Unfortunately, the flash flood threat was ongoing for years to come, with several destructive flash floods in the Rampart Range, Manitou Springs, and Colorado Springs.

Cisney says, "I remember, it's very vivid, seeing these horrible images of all this water mud and debris coming roaring through the rampart range and into communities like Manitou Springs."

The focus quickly turned toward preventing as much flood damage as possible. Stark looks back on "the amount of mitigation work that was done to keep that burns car from impacting areas was just incredible in my mind, you know, I really kept wondering, you know, what can be done and they, El Paso County and Colorado Springs, Manitou Springs, a lot of those areas, the Navigators up in Glen Eyrie, they just did a tremendous amount of work to try and save property and mitigate some of the hazards from this burn scar."

Lessons learned, and science continues

Unfortunately, destructive fires and flash floods are a reality in Colorado. It provides an opportunity for learning and planning.

Stark says, in reference to NOAA in Boulder, "there's a lot of science being done even in this building by some of the other NOAA labs and other federal partners as well to research those things to hopefully improve our understanding of those burned areas and how they respond to rainfall."

After leading the NWS through disasters such as the Waldo Canyon Fire, Black Forest Fire, East Troublesome and Cameron Peak Fires, and recently the Marshall fire, she is a veteran of wildfire response. She encourages Coloradans to be ready for a fire. "It's just a reminder to any of us that it could happen at any time. You know, and we really all need to be prepared to evacuate quickly. Take those evacuation notices from our emergency management partners that you know, they tell us to get out we need to get out and have your go-kit ready to go You know, it's all of us. We're all at risk. If we live in Colorado, it's potentially it could happen to anybody."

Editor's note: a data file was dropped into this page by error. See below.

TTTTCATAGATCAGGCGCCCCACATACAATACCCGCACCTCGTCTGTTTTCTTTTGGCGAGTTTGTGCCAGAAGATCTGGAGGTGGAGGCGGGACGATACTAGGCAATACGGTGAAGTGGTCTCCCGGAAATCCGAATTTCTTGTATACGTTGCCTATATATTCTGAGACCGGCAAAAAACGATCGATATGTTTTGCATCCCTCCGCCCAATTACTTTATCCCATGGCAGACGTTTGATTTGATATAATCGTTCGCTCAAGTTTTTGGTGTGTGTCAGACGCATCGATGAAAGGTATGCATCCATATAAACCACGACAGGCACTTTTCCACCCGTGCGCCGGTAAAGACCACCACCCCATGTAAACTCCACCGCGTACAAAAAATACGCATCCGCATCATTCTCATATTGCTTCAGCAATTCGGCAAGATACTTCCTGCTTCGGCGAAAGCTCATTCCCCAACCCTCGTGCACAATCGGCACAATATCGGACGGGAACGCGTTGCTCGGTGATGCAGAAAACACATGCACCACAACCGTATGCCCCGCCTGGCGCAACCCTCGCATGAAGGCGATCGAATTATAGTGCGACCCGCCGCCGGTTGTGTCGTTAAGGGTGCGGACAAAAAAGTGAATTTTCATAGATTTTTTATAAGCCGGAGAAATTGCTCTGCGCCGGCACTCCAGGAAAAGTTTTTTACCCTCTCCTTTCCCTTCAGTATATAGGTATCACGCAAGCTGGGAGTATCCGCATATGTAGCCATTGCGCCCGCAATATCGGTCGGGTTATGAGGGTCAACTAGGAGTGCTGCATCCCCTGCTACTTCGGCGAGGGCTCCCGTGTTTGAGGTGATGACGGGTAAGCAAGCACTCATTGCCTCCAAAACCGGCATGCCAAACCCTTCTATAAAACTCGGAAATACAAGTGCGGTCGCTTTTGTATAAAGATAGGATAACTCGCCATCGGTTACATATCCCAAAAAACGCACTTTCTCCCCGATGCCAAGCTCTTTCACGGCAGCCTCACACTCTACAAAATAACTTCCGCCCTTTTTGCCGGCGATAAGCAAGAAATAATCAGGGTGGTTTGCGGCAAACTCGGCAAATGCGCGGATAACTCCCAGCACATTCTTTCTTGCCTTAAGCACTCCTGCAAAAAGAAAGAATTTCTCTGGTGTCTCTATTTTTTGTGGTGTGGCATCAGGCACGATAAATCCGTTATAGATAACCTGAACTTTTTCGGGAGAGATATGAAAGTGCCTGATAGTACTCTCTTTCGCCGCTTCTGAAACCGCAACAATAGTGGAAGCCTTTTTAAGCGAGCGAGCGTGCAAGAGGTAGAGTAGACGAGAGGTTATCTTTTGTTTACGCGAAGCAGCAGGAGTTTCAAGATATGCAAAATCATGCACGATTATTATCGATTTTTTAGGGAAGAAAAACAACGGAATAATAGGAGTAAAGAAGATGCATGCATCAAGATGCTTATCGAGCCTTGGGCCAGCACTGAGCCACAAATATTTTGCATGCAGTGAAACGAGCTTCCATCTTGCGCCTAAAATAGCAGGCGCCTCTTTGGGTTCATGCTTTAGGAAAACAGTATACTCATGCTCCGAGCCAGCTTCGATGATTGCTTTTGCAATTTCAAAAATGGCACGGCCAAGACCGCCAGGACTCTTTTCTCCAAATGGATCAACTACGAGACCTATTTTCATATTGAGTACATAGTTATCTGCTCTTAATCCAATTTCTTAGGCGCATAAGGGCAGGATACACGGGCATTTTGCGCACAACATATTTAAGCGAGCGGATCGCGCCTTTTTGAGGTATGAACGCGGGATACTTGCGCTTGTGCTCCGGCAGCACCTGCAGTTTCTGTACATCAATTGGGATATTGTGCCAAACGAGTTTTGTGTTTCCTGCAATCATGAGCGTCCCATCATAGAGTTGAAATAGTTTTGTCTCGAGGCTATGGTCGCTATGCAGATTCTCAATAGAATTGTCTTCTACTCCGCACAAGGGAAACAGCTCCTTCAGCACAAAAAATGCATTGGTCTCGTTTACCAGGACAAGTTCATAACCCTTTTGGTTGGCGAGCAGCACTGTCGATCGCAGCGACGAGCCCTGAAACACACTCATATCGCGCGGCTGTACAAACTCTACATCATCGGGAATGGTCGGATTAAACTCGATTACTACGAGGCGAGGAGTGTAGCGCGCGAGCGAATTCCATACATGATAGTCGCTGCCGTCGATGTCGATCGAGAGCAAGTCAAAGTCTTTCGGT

Cisney has a similar sentiment, to be responsible and ready. He warns, "know that one person not listening to a fire ban is enough to change the life of 1000s of people..." He further advises "you have to look back because these were lessons that history has taught us that no community should have to repeat. And it would be a shame if we weren't prepared for the next one in the future because we had not learned from the ones in the past."